The topic of today's review is Decipher's debut full-length album Arcane Paths To Resurrection, released on Transcending Obscurity Records. From the opening riff and screams of 'Chants of The Unholy', the unmistakable HBM vibe is there. While there is a healthy dose of all our favorite black and death metal tropes in the form of tremolo picked guitars and bombastic blast beats, the band also ups the gas with a whiplash-inducing riff hopping from octave to octave, before a groovy breakdown section straight out of the Swedish death metal playbook. This flows nicely into a slower melodic section before a final onslaught of blasts to bring the song home. The following track, 'Lost In Obscurity', opens like an old school hardcore punk mosh-pit builder, a trait it shares with 'Altar Of The Void', a few songs down the tracklist. The punkier riffing and elements such as group vocals are a very welcome motif, used just enough to be noticed but not so much to detract from the overall atmosphere. You may or may not be surprised to find out that 'Lost In Obscurity' is not a punk song at all, with some of the more melodic chord passages invoking an almost Deathspell Omega-esque feel. The track is followed by a dark atmospheric piece called 'Arcane Paths' which I don't care for much, in all honesty. Fortunately, the band doesn't dwell on it for too long and, just over a minute and a half later, 'Enslaved To Be' kicks off with a dissonant guitar riff which, with a few variations, comprises the backbone of the first half of the song. The second half is more melodic, with leads which don't feel superfluous and build on the sound established in the first three minutes. The melody flows nicely to the end of the song, with feedback and noise easing you into the next track. As mentioned above, 'Altar Of The Void' opens in a very crusty fashion. There's more to it though, as this 9-minute-long behemoth takes you on a multi-genre ride of the band's influences. From the crusty hardcore punk first half, via patient doomy riffage in the middle section, gradually building speed and sonic content into a raging maelstrom of uncannily off-pitch tremolo picked notes, disorienting screams, and blast beats. This culminates in a final minute which feels more like an intro, with the drummer counting off hits on the high hat and the stringed portion of the band hitting big chords to go with heavy crashes on the drum kit. This is where the song falls flat in my opinion, as I would have preferred to have elements slowly get taken out of the picture, rather than added in this way. The notes played by one of the guitars in between hits read 'gloomy fade away into nothingness' too well to have them overshadowed with heavy hits by the rest of the band. 'Penance' takes the first minute to build a sorrowful atmosphere with a slow beat, distant screams, arpeggiated chords, and a lead melody soaked in reverb coming in halfway through, before popping off into a thrashy riff. Considered as distinct entities, the intro section and the rest of the song are both strong showcases of the band's ability to create an atmosphere of disdain and to channel aggression through their instruments respectively, but the flow from one to the other does not feel logical, despite being executed well. The closer, 'Sanctum Regnum', is my favorite track on the album. The grandeur of chords in the intro, with drum fills gradually increasing in intensity in the dead space in between before the lead melody makes its way into the mix hit the spot for me. Pair it with some more dissonance in the verses, a dynamic song structure, and good use of backing vocals, and I have nothing but praise for it.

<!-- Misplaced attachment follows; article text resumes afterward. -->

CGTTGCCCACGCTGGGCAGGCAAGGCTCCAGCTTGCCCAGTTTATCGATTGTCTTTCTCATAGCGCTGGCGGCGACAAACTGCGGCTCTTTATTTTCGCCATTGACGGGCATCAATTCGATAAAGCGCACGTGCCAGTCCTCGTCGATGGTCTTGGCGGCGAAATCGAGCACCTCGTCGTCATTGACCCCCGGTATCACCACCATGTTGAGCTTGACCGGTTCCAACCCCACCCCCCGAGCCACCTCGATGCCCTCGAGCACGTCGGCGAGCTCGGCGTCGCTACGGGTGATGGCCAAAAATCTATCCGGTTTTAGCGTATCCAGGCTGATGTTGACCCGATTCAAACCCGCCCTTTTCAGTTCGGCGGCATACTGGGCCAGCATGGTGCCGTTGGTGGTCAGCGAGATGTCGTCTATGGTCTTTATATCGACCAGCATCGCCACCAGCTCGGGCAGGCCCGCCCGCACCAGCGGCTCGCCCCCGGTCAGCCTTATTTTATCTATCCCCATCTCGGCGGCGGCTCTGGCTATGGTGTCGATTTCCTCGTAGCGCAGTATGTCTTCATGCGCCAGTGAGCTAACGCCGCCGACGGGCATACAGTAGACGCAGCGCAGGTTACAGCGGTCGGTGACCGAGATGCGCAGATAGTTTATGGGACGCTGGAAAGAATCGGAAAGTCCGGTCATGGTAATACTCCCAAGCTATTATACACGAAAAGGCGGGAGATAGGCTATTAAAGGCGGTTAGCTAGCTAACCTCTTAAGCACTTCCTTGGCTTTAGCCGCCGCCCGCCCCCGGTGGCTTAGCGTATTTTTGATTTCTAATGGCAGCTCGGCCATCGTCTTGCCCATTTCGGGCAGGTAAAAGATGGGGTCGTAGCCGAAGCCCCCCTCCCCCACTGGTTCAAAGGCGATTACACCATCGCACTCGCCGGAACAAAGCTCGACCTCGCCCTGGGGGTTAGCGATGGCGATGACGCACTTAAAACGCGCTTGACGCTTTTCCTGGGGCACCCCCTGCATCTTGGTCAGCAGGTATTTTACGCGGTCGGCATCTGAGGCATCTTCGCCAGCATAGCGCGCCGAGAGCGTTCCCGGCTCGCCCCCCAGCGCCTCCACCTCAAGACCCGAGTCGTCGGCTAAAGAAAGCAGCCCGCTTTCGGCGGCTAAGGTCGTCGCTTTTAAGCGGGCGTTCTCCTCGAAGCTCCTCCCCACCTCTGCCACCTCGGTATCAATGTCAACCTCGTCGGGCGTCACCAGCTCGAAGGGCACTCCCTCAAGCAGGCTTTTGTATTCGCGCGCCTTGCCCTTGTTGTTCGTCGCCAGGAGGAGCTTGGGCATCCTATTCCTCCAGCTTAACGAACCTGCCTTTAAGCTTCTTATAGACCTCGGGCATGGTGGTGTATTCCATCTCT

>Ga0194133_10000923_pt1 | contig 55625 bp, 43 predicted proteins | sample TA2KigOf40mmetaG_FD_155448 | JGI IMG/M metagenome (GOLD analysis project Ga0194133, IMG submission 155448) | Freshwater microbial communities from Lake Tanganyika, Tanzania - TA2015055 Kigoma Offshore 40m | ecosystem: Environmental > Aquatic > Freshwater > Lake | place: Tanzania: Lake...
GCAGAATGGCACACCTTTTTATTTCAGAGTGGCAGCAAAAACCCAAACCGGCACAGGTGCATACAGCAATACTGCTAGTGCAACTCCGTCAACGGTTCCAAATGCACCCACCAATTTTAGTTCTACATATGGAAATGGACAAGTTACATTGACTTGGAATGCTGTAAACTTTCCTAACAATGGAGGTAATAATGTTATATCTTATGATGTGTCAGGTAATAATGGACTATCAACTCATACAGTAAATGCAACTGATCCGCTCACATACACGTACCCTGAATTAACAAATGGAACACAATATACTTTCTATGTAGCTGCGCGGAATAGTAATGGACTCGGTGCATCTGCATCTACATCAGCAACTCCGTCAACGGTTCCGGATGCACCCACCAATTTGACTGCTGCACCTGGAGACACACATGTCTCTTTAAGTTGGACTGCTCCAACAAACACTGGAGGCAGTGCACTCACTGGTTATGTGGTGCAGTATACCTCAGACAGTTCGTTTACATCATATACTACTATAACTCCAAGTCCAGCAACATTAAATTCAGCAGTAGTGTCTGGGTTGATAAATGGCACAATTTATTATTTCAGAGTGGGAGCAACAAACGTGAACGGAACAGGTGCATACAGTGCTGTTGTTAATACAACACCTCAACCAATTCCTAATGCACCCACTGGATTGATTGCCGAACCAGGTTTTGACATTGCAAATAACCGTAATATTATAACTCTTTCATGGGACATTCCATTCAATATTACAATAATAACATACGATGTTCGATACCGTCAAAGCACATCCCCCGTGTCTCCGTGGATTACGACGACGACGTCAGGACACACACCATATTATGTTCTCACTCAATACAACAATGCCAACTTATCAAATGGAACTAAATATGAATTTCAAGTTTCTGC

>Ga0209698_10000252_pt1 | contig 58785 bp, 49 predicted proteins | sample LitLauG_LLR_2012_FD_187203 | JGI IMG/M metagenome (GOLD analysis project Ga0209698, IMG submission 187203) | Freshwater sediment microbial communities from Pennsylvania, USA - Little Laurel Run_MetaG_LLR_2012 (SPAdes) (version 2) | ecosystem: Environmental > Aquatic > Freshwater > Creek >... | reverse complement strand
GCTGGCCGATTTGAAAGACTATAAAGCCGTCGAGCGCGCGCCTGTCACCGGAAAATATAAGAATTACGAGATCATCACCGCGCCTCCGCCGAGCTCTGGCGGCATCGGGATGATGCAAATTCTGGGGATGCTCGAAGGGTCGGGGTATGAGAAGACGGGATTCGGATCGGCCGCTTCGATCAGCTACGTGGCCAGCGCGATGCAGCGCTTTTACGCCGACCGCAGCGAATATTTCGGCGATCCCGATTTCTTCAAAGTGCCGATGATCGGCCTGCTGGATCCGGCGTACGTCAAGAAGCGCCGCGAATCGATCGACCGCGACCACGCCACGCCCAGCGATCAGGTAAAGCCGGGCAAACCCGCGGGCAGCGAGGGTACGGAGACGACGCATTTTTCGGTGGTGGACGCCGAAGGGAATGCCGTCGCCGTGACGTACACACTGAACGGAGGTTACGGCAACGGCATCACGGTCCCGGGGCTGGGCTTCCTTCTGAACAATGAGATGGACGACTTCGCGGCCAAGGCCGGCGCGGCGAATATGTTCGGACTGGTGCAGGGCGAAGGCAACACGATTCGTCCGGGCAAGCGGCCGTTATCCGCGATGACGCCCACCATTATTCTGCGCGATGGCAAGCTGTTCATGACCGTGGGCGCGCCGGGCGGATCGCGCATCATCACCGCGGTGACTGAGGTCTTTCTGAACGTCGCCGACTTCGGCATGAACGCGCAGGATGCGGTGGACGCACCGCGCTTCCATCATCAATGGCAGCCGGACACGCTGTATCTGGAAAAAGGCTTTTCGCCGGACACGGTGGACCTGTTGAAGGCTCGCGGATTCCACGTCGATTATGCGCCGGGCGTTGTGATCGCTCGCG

As a follow up to Of Fire And Brimstone, the debut album by Decipher improves on all fronts. The songwriting is noticeably better, guitar work just as interesting, vocals even more versatile, and the underlying groove of the band's first EP is present on most tracks here. Further, the production is much more in line with what I would expect from an extreme metal album nowadays, with excellent clarity overall but enough filth on the guitars and bass to warrant a wash at high temperatures. The drums are punchy and aggressive, and the vocals slotted into the mix perfectly to stand out as they should, given the excellent performances by K.G. and M.L.
Overall, Arcane Paths To Resurrection has some underwhelming moments but, as a whole package, is a very good debut full-length. I hope Decipher keeps progressing their songwriting further in their future work, since the amount of improvement between the EP and this album is encouraging. I can only be excited to hear about their next project.
Rating: 7 out of 101.27k